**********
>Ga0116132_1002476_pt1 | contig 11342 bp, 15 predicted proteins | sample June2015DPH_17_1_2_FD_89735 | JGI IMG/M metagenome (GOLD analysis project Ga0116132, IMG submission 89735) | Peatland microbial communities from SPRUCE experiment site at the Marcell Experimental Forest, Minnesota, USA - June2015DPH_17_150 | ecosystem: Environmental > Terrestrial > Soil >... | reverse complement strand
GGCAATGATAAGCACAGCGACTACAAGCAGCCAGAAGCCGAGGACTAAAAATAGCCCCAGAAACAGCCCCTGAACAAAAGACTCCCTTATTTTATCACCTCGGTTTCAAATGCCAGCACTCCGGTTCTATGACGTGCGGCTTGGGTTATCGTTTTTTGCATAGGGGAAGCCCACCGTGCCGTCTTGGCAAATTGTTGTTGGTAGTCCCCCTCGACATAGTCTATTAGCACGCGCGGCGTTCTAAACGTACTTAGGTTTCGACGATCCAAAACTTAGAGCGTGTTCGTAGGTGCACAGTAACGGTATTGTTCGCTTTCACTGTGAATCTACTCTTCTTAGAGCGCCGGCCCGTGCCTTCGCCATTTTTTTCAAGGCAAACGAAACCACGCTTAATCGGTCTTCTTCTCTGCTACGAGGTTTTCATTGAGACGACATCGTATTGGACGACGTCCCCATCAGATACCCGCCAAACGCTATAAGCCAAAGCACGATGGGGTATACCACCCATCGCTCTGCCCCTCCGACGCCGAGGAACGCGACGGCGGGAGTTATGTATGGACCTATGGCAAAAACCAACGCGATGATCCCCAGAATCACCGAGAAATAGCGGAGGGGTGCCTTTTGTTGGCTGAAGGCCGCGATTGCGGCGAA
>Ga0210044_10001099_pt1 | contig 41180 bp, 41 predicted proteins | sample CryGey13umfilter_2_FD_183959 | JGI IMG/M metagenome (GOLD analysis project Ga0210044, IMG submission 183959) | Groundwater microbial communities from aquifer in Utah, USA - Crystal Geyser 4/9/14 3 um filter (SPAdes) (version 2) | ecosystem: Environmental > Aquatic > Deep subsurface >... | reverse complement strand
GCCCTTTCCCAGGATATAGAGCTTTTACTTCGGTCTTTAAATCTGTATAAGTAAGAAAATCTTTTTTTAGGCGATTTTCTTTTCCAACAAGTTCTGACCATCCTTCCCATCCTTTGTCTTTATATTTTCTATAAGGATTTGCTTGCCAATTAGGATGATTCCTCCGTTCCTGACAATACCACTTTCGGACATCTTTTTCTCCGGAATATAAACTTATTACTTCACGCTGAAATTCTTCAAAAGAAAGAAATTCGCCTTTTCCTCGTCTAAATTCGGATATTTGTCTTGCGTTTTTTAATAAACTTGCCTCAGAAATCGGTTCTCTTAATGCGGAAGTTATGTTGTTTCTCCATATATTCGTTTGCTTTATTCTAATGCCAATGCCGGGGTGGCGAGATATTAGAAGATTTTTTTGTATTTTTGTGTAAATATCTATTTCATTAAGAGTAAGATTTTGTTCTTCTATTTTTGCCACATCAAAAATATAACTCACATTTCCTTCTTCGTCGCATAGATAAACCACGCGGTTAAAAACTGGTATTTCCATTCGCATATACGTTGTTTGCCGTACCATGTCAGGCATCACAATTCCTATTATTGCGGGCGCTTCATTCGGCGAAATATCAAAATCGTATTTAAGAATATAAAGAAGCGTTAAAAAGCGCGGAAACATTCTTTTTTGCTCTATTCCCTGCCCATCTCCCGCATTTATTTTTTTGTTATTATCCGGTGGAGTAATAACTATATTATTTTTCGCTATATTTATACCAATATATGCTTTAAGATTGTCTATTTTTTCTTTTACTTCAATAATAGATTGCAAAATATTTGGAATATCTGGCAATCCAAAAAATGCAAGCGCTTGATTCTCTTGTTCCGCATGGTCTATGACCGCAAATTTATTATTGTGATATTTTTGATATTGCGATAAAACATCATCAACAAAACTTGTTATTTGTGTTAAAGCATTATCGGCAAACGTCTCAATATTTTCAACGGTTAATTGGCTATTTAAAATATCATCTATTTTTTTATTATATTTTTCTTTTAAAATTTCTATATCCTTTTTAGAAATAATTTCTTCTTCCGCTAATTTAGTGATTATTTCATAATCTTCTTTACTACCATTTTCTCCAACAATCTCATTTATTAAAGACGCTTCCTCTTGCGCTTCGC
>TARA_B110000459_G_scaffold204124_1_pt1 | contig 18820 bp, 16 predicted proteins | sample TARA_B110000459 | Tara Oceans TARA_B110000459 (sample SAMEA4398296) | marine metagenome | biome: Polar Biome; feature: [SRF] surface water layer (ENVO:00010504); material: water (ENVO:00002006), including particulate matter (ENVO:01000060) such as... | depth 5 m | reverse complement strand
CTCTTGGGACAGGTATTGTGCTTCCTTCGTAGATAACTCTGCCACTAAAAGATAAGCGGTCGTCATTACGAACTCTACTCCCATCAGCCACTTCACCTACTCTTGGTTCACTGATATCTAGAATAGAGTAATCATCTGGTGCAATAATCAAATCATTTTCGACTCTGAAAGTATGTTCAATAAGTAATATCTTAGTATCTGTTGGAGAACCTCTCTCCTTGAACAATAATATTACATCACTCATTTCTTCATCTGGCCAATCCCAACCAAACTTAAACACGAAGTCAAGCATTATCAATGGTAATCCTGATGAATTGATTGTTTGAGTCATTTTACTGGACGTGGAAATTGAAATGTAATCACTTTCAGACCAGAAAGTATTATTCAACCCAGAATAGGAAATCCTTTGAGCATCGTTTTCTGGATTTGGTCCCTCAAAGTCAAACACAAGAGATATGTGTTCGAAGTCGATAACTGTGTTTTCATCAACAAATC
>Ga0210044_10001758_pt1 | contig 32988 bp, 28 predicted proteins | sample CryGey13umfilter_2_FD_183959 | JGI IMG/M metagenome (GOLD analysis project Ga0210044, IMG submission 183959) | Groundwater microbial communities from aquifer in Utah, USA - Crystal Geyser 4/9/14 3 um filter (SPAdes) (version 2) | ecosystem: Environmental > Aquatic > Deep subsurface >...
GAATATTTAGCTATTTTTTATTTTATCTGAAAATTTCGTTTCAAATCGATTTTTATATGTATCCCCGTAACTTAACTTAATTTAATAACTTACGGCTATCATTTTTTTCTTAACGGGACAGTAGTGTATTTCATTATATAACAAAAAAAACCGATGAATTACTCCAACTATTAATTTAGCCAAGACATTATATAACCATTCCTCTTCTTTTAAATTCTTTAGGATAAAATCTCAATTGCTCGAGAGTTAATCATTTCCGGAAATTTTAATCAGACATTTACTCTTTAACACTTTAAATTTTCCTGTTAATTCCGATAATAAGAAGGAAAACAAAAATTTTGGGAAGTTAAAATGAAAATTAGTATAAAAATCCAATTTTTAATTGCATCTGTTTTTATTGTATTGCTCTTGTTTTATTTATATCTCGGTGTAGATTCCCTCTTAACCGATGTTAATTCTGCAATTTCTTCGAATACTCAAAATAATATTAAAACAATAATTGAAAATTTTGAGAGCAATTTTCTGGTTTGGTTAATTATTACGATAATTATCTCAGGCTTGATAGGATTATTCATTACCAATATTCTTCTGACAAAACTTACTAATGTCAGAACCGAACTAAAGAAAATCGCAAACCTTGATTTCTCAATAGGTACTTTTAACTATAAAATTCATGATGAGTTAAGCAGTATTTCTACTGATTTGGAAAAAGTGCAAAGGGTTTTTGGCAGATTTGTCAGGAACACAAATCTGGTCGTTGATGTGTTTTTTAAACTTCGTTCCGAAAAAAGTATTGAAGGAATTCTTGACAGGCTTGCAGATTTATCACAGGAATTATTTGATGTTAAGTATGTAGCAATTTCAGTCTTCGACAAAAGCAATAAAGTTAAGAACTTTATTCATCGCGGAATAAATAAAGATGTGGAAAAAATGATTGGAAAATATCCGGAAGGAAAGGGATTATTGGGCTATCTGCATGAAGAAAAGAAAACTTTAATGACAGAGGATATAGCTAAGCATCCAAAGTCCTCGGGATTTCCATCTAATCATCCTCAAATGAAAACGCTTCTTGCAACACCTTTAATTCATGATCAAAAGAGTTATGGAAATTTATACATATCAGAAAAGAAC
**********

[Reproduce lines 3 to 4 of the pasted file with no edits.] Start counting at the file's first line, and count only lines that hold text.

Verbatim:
>Ga0210044_10001099_pt1 | contig 41180 bp, 41 predicted proteins | sample CryGey13umfilter_2_FD_183959 | JGI IMG/M metagenome (GOLD analysis project Ga0210044, IMG submission 183959) | Groundwater microbial communities from aquifer in Utah, USA - Crystal Geyser 4/9/14 3 um filter (SPAdes) (version 2) | ecosystem: Environmental > Aquatic > Deep subsurface >... | reverse complement strand
GCCCTTTCCCAGGATATAGAGCTTTTACTTCGGTCTTTAAATCTGTATAAGTAAGAAAATCTTTTTTTAGGCGATTTTCTTTTCCAACAAGTTCTGACCATCCTTCCCATCCTTTGTCTTTATATTTTCTATAAGGATTTGCTTGCCAATTAGGATGATTCCTCCGTTCCTGACAATACCACTTTCGGACATCTTTTTCTCCGGAATATAAACTTATTACTTCACGCTGAAATTCTTCAAAAGAAAGAAATTCGCCTTTTCCTCGTCTAAATTCGGATATTTGTCTTGCGTTTTTTAATAAACTTGCCTCAGAAATCGGTTCTCTTAATGCGGAAGTTATGTTGTTTCTCCATATATTCGTTTGCTTTATTCTAATGCCAATGCCGGGGTGGCGAGATATTAGAAGATTTTTTTGTATTTTTGTGTAAATATCTATTTCATTAAGAGTAAGATTTTGTTCTTCTATTTTTGCCACATCAAAAATATAACTCACATTTCCTTCTTCGTCGCATAGATAAACCACGCGGTTAAAAACTGGTATTTCCATTCGCATATACGTTGTTTGCCGTACCATGTCAGGCATCACAATTCCTATTATTGCGGGCGCTTCATTCGGCGAAATATCAAAATCGTATTTAAGAATATAAAGAAGCGTTAAAAAGCGCGGAAACATTCTTTTTTGCTCTATTCCCTGCCCATCTCCCGCATTTATTTTTTTGTTATTATCCGGTGGAGTAATAACTATATTATTTTTCGCTATATTTATACCAATATATGCTTTAAGATTGTCTATTTTTTCTTTTACTTCAATAATAGATTGCAAAATATTTGGAATATCTGGCAATCCAAAAAATGCAAGCGCTTGATTCTCTTGTTCCGCATGGTCTATGACCGCAAATTTATTATTGTGATATTTTTGATATTGCGATAAAACATCATCAACAAAACTTGTTATTTGTGTTAAAGCATTATCGGCAAACGTCTCAATATTTTCAACGGTTAATTGGCTATTTAAAATATCATCTATTTTTTTATTATATTTTTCTTTTAAAATTTCTATATCCTTTTTAGAAATAATTTCTTCTTCCGCTAATTTAGTGATTATTTCATAATCTTCTTTACTACCATTTTCTCCAACAATCTCATTTATTAAAGACGCTTCCTCTTGCGCTTCGC